Explaining Bipolar Disorder to My Son

I was standing at the kitchen sink crying. I had just screamed at my 7 year old again. Albeit he was being really annoying, and he talked back to me for the umpteenth time, but it was no reason to scream at him. I just couldn’t control my anger. I was in that agitated, almost-manic state. As soon as I yelled, he got very quiet – and I started crying. So he came over to me, patted my leg and hugged me. “It’s ok, Mommy. I’ll be better for you.” 

It wasn’t the first time that I wondered if I was fit to be a parent. It also wasn’t the first time I was in awe of how blessed I am to have the son I do. 

When he was younger and I would get upset, he would ask my husband, “Daddy, what did you do to make Mommy sad?” In his mind, it must have been Daddy’s fault because HE didn’t do anything. I tired to tell him that it was nobody’s fault – sometimes Mommy just feels sad.  The answer never quite satisfied him. He would just say ok and pat my back until I stopped crying. 

So, the question became what is the best way to help him understand bipolar disorder? It is a complicated illness that many grown ups are afraid of – mostly because they don’t understand it. My husband and I went on a search for resources that would help us educate our son. 

One of the best things we found was a book, The Bipolar Bear Family: When a Parent Has Bipolar Disorder, by Angela Holloway. In this story, Mama Polar Bear has bipolar disorder and goes to the doctor and adopts healthy behaviors to try to be as stable as possible. She’s not perfect, but is better than when she was not taking care of herself.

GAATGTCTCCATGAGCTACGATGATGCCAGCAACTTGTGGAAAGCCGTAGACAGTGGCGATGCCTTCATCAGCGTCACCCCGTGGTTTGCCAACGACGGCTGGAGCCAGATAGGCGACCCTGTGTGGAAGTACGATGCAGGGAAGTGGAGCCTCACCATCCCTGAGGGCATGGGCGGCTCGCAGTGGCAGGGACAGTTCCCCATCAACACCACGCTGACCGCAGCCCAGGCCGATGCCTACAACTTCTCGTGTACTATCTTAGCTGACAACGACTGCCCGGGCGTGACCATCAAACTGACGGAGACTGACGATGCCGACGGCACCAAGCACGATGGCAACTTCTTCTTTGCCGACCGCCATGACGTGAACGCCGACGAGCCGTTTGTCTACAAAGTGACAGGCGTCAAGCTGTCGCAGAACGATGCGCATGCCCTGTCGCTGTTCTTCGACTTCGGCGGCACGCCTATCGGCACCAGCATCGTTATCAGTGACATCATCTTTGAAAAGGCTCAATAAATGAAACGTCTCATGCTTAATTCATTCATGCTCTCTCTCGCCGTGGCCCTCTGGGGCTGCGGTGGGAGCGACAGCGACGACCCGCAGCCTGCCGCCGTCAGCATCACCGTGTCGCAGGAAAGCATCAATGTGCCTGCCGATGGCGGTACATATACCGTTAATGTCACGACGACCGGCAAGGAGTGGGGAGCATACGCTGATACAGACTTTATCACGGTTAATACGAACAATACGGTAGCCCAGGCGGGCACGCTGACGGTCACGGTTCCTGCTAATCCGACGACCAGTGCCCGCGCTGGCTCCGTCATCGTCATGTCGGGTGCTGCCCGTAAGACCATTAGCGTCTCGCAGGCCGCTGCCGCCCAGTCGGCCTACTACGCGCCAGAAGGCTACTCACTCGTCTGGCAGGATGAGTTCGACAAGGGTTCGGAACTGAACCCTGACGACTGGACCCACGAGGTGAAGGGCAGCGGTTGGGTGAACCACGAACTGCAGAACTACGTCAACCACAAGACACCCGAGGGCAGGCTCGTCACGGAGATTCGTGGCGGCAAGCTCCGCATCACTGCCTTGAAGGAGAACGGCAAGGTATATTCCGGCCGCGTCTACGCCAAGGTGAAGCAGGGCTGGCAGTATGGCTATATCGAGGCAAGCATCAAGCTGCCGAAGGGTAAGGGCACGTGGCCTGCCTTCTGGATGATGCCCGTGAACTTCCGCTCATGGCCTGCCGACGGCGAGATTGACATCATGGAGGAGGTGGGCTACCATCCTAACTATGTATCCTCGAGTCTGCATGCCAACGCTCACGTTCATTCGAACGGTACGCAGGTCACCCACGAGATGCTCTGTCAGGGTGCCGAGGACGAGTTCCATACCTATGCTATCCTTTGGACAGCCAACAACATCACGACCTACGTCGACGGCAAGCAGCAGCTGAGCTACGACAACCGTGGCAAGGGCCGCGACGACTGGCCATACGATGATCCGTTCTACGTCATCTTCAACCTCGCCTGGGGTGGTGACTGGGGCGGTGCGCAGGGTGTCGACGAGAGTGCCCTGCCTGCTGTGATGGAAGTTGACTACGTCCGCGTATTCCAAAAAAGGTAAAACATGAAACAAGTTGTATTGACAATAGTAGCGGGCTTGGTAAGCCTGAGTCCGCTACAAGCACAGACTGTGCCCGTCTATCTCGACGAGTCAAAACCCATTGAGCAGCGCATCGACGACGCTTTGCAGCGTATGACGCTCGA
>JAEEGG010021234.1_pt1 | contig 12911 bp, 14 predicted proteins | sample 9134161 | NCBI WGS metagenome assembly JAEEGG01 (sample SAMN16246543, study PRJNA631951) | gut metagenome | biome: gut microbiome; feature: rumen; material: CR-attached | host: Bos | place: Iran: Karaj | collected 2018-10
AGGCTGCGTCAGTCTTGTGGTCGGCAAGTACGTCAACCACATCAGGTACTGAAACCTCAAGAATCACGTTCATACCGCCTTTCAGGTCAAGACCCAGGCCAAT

When I yell or cry, my son asks, “Are the polar bears in your head acting up again?” Not quite an accurate synopsis of the book, but still the answer is usually, “Yes.” This elucidation helps him understand that it is not an external force causing me to be angry or depressed – it’s not his fault or Dada’s fault. It just is. 

His general understanding of bipolar disorder is not an excuse for me to “let myself go.”  I am learning to control my outbursts with therapy and mindful meditation, taking my medications and checking in regularly with my doctor, and trying to be more healthful in general. But I, like so many of us, am far from perfect. But the fact that he understands is one step closer to feeling like a semi-competent parent. We work together as a team to make each other stronger and that helps all of us a lot! 

Read the rest of Beka’s posts for IBPF here

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